8X10 vs 5X7

Discussion in 'Contact Printing' started by ronlamarsh, Mar 4, 2009.

  1. ronlamarsh

    ronlamarsh Member

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    First thanks to all for the good discussion on 5X7 contact printing. Second I have an opportunity to trade my 5x7 for an 8X10. I am not to worried about the format dimensions as I can mask the prints off to anything from 6.5X8.5 to 6X9 or 5X7 if the image demands and I actually really like 5.5X8. I am concerned about the extra bulk and weight detracting from the usuability of the camera. So opinions please as to the extra weight and bulk......is it as bad as some claim? I looking for something slightly larger than 5X7 but the really special sizes like 5X8 I cannot afford.
     
  2. David A. Goldfarb

    David A. Goldfarb Moderator Staff Member Moderator

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    Depends on the camera, but it is a jump. Some 4x5" field cameras like the Deardorff 4x5" Special and cameras built on that model are really 5x7" cameras with 4x5" backs, so 5x7" cameras often feel like big 4x5" cameras, but with 8x10" the camera is bigger and the filmholders get notably bigger, so you'll likely be carrying less film and shooting more deliberately in the field.
     
  3. keithwms

    keithwms Member

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    I like the 5x7 ratio but have, at times, wanted to shoot a more pano ratio. So I finally bit the bullet and picked up a shen hao 4x10. It sports a 5x7 (yes 5x7!) back as well as the 4x10 back, and is quite light, really quite comparable to a 5x7. I recommend considering this option, since you say you are concerned about the extra bulk and it sounds like you might want ratios longer than 5x7. Consider that a 4x10 neg easily allows you to get the 5:8 ratio (and far beyond) via a rather modest increase in enlargement factor. Also I can report that 4x10 represents far less equipment weight than any 8x10 built to the same degree of stability. It's really quite surprising and I wish that I'd realized it sooner.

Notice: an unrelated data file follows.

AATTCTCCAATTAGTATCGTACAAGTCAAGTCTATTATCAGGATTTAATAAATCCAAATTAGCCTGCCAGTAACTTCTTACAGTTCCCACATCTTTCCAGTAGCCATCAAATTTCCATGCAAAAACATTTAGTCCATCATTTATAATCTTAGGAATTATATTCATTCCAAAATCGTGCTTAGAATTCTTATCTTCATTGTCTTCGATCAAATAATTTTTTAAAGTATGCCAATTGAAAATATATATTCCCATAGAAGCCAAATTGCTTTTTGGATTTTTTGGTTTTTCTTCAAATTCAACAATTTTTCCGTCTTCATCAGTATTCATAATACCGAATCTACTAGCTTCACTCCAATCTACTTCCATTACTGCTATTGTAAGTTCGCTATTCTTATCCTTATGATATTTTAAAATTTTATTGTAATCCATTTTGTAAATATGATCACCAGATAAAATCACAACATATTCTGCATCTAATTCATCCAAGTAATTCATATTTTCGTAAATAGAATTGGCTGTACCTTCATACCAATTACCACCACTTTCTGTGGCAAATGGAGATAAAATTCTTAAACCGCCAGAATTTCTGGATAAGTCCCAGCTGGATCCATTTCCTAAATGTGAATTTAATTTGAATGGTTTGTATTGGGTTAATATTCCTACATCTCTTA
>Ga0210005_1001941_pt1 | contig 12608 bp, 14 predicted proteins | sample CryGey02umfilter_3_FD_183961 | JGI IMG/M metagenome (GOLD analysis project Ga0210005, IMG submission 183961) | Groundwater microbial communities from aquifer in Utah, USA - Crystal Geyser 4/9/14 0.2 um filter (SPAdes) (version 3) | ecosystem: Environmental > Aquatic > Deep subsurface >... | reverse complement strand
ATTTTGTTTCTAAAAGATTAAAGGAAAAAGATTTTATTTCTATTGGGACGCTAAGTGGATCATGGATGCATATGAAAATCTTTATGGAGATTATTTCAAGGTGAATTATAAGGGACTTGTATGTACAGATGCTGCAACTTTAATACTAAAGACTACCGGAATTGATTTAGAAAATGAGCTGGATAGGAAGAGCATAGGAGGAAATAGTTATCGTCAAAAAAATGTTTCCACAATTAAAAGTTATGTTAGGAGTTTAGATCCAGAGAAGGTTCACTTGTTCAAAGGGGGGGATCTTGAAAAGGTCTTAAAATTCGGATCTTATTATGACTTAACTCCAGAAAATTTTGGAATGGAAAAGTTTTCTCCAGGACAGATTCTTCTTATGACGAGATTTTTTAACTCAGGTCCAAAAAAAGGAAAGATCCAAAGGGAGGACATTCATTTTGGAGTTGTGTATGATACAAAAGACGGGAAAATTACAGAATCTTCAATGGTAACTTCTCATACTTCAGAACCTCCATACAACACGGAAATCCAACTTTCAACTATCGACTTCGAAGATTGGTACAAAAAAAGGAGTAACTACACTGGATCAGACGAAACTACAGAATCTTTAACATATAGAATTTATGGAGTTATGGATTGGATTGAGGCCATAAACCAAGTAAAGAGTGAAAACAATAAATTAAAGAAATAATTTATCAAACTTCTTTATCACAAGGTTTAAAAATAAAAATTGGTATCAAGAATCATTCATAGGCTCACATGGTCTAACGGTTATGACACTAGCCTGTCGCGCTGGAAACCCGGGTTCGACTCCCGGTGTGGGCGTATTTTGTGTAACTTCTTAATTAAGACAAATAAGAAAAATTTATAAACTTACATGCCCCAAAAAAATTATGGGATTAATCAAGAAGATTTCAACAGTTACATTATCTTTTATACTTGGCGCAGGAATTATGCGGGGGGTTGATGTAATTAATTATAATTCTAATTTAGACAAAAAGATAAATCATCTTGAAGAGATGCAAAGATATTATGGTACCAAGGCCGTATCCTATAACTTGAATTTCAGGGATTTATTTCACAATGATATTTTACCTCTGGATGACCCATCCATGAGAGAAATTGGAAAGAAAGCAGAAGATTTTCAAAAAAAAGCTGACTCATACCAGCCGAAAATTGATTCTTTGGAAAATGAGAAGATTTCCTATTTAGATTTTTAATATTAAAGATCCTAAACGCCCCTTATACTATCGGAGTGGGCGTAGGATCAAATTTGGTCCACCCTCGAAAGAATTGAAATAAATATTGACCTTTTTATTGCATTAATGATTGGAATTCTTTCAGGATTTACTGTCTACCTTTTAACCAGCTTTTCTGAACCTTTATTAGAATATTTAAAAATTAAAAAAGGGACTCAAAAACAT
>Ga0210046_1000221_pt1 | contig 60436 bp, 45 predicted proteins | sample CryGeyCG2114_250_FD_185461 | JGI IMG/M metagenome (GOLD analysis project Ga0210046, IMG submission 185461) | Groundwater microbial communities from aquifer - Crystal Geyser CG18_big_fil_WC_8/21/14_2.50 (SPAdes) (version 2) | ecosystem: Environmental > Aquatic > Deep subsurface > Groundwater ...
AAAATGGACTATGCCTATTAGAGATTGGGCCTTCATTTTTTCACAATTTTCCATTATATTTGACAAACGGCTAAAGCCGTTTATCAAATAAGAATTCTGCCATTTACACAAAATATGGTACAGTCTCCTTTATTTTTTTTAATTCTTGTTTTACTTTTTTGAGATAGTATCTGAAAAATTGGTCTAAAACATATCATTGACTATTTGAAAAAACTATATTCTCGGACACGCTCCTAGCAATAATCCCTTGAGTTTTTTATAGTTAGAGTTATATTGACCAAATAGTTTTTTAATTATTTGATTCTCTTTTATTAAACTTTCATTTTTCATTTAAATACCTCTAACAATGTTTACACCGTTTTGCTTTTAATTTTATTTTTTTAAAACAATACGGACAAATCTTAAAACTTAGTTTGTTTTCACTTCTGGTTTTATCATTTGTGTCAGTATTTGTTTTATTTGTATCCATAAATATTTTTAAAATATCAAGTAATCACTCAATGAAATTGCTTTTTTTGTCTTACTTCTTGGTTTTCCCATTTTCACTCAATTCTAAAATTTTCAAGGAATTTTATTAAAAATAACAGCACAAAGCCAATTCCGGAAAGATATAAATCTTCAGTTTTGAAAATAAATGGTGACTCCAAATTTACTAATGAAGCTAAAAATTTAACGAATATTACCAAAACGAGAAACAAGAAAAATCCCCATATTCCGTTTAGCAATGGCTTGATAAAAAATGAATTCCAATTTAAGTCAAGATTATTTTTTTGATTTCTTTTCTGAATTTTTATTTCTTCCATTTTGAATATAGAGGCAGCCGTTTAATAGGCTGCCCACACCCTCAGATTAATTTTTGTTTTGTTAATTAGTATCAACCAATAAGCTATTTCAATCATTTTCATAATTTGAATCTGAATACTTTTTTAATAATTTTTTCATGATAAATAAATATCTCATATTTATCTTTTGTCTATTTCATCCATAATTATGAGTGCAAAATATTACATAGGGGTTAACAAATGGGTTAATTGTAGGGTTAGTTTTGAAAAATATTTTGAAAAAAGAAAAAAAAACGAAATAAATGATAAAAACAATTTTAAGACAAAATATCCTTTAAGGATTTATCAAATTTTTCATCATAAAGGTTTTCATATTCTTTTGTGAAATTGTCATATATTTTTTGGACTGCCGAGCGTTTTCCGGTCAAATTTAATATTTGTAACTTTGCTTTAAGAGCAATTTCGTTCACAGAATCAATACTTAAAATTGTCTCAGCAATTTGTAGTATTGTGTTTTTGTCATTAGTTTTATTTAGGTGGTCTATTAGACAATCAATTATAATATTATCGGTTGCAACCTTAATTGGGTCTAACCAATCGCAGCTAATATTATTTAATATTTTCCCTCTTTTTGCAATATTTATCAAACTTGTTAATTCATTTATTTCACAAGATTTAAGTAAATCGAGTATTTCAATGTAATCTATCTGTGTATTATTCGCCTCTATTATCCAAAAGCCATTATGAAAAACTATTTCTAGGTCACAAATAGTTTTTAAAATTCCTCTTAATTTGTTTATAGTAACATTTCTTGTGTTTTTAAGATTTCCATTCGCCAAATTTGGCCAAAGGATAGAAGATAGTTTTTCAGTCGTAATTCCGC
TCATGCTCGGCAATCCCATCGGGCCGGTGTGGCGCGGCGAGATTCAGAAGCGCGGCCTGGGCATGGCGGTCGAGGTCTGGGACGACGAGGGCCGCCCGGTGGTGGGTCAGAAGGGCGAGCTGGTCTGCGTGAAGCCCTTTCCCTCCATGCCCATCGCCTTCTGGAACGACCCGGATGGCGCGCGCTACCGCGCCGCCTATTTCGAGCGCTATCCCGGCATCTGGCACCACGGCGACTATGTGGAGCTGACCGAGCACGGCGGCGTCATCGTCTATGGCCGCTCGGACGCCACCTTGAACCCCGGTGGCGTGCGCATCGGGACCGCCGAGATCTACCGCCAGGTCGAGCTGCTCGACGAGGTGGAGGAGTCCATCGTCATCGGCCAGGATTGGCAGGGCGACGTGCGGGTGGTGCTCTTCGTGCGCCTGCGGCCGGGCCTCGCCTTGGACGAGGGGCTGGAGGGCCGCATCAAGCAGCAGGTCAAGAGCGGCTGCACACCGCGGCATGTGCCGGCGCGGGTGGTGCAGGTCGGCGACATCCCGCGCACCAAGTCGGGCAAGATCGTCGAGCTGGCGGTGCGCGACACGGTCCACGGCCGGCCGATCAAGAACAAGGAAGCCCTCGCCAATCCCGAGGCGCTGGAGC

Another thing to consider is what lenses you have and what circles they cover, and what lenses you'd like to have as well. Covering 5x8 or similar with movements might turn out to be a bit more of a pill than you expect- just do your homework. The new view camera magazine has a nice list of image circles and such, I would recommend consulting that.

    I think there might be a whole plate back for my rittreck 5x7; Joe Harrigan may have that back or some advice. Whole plate (6.5x8.5", right?) sounds quite similar to what you want, but what films would you use??? Anyway I considered getting longer ratios in an 8x10 and thought about making myself some inserts to go into 8x10 holders but after seeing how light the 4x10 is... no way. Would much rather enlarge a bit more and schlep less equipment. And I am avoiding exotic film cuts.
     
  4. keithwms

    keithwms Member

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    Doh, just realized that you posted this in the contact printing section and thus my comments about getting your ratio by a bit of enlargement probably aren't pertinent. Sorry. If you want ~5x8 contacts then maybe my 8x10 + inserts idea would work for you.
     
  5. jnanian

    jnanian Advertiser Advertiser

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    8x10s can be pretty cumbersome.
    i have a 8x10 and a 5x7 both made by the same maker ..
    the 8x10 weighs a ton compared to the 5x7.
    it might be worth stepping up, you can always use a reducing
    back or a mask if you want to shoot 5x7 again ...
    i don't shoot the 8x10 much at all, and find 5x7 is nearly the ideal aspect ratio,
    that and 7x11 ...

    have fun!
    john
     
  6. Pinholemaster

    Pinholemaster Member

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    My 8x10 KB Canham weights 8.4 pounds.

    The same camera at a 5x7 weights 6 pounds.

    Not much difference at all. The joy of a bigger ground glass is why I love 8x10. It is not more cumbersome if you get the right camera for your needs.

    Comparing 5x7 to 8x10 is a lot like comparing apples and oranges. Their aspect ratio do not match. I love shooting 5x7 for what it is, just as I enjoy 8x10. They are tools. No one format is perfect.